The next morning, I ran into “the kid”, and he asked me how I did. I told him that I made fourth. I also told him how I always raise with J-8 and how I could only win at the final table with hands that had J-8. As we talked, we found out that we would be at the same table for the first event of the Mid-America Poker Classic, which was the $500 limit Hold-em event.
When tournament time came around I was late, because I was taking care of business issues with my medical practice and my wife and I were having a bit of a spat. So I walked in ten minutes late and the kid saw me and said “Hey Mark, there’s your seat.” As I sat down I had Greg Weitzel two seats to my left. He made the final table in this event that day. He was playing very aggressively. Limpers paid a big price to see the flop, if he had a hand. It turns out that Greg grew up in Paducah, something that he shared with me later in the week. I decided that my only chance was to trap him.
Finally, I had pocket eights in the small blind. I called Greg’s raise that he had made under the gun. The flop brought me an eight on the board as well as three cards to a straight, but I didn’t anticipate anyone playing a J-9 after a pre-flop raise under the gun. This was a check raise opportunity. As I flopped the hand, my wife had come down and she was still upset with me. So she was trying to bicker with me, while I was trying to check raise Greg Weitzel. It’s not like I can say, “Shut Up! I have a set!”
However I managed to keep my cool and still not give away the hand. I checked. Greg bet, however a third player raised Greg near the button. I went ahead and put my raise in too. Greg called and the late position raiser folded. I kept betting until I ran out of chips and then Greg called me down with what I had presumed to be an overpair. This had really built my stack and I went on a tear. As I pressed on I saw a J-8 in early position. I limped in with it. There were a few callers, including the kid. The flop came with a 9-10 giving me a double end straight draw. The kid liked the flop and bet.
With regard to the kid’s play, I thought that the kid made good bets and played tight with quality cards, however I found his play predictable. I put him on a ten with a big kicker or an over-pair. He was not the type to bet a draw. When a seven came on the turn, and I made my straight. The kid and I kept the betting. A queen on the river meant that I didn’t have the nuts, but I couldn’t see him capping with K-J. After the betting he showed me a K-10. I turned over J-8 with a straight and I said, “you know I like to play J-8. How could you not put me on a J-8?”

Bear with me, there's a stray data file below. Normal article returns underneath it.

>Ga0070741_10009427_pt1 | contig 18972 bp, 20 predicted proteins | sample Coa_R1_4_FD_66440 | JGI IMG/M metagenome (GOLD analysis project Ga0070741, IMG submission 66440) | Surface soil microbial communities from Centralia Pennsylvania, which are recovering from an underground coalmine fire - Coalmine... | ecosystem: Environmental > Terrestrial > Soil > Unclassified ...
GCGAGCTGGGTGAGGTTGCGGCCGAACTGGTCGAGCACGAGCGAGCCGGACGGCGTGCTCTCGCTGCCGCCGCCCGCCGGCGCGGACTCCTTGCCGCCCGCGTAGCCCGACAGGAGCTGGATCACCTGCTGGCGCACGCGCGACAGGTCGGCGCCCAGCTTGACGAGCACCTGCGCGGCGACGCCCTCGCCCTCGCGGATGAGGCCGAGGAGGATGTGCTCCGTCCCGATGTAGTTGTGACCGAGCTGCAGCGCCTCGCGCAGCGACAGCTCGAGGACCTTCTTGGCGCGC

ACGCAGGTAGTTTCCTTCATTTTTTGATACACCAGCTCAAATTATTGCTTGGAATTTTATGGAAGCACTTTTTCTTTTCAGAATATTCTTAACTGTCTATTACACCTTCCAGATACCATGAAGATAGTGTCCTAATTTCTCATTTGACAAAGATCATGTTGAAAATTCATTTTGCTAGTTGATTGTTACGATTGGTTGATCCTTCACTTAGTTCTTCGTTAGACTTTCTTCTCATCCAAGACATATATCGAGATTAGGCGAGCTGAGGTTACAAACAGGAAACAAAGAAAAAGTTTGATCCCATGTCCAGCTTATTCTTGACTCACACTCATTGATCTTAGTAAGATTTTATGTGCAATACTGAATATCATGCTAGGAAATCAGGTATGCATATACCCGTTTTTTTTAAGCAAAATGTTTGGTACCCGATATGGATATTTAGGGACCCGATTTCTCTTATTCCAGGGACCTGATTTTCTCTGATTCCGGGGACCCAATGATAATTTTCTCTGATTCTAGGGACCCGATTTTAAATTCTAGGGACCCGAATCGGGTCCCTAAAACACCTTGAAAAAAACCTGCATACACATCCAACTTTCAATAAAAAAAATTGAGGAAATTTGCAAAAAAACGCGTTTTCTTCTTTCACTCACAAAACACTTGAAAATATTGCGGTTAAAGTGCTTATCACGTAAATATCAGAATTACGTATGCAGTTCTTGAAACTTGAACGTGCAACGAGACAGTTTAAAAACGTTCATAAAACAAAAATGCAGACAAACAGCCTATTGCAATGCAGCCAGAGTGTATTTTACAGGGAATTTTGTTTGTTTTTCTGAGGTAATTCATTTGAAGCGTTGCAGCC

“You didn’t raise.”
Here I had given him real insight into my twisted play and he still bet into me, failing to capitalize on what he knew. At this point I had a giant stack. The table was broken up and I cruised for a while. The kid didn’t last beyond six tables and I never saw him again that week. I self destructed with five tables left and departed at that point.
With regard to my play of the J-8, I continued to play it like aces from time to time. I couldn’t really get anything going in the tournament until the championship event: the $1,000 No Limit Texas Hold-em. In this event I went into the final table as chip leader. When half of the players were eliminated from final table play, my stack was on par with the others. I looked down under the gun and saw J-8 offsuit. Do you think I raised with it? Hell no! I threw them right in the muck where they belonged. I finished second winning twenty thousand dollars. J-8 was just a little game that I played when the time suited me. Little game that went bye-bye when the real money was at stake.
So what is the lesson? As you try to move up in major tournaments, remember the insights that you read from the authors when you play against them. Some day you’ll find yourself up against the likes of Dan Negreanu, T.J. Cloutier, Tom McElvoy or maybe even me. Just use our words against us. If your opponents don’t write about their play of poker, read your opponents through observation of their play. Use the insights gained from observation, so that you know who is vulnerable to a check raise, and who will only peddle the nuts. With regards to me though, I warn you; I am still learning the game. By the time you run into me at the Poker table I may have concluded that J-8 is no good.